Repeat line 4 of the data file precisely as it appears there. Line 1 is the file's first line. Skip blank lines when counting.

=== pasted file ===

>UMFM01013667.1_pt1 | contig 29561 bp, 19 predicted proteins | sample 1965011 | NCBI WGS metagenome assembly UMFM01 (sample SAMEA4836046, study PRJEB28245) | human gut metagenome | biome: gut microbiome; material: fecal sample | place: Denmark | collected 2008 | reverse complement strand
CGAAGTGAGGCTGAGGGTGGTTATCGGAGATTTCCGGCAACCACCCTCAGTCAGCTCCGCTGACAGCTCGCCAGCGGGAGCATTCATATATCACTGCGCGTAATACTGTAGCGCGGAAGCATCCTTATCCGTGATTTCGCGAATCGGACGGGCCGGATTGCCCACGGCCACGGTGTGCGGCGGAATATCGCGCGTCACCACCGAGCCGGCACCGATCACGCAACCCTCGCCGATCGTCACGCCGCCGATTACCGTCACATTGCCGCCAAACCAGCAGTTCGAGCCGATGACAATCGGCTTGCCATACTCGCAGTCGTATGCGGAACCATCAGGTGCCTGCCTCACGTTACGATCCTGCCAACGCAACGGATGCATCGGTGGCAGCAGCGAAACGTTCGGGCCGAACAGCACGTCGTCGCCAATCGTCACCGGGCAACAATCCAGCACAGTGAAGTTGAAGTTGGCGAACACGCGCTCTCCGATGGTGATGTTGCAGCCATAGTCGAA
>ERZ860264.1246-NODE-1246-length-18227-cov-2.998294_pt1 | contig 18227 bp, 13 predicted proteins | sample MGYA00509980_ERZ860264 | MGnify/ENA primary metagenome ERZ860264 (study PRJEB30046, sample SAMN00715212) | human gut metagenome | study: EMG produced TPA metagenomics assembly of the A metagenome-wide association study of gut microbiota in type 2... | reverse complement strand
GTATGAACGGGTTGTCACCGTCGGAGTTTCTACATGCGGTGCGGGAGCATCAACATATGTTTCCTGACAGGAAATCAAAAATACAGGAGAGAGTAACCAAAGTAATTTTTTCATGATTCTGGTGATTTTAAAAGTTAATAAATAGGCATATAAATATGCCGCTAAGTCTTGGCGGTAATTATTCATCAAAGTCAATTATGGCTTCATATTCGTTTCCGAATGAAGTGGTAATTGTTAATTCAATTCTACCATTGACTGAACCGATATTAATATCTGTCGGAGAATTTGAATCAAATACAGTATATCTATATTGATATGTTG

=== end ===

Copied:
GTATGAACGGGTTGTCACCGTCGGAGTTTCTACATGCGGTGCGGGAGCATCAACATATGTTTCCTGACAGGAAATCAAAAATACAGGAGAGAGTAACCAAAGTAATTTTTTCATGATTCTGGTGATTTTAAAAGTTAATAAATAGGCATATAAATATGCCGCTAAGTCTTGGCGGTAATTATTCATCAAAGTCAATTATGGCTTCATATTCGTTTCCGAATGAAGTGGTAATTGTTAATTCAATTCTACCATTGACTGAACCGATATTAATATCTGTCGGAGAATTTGAATCAAATACAGTATATCTATATTGATATGTTG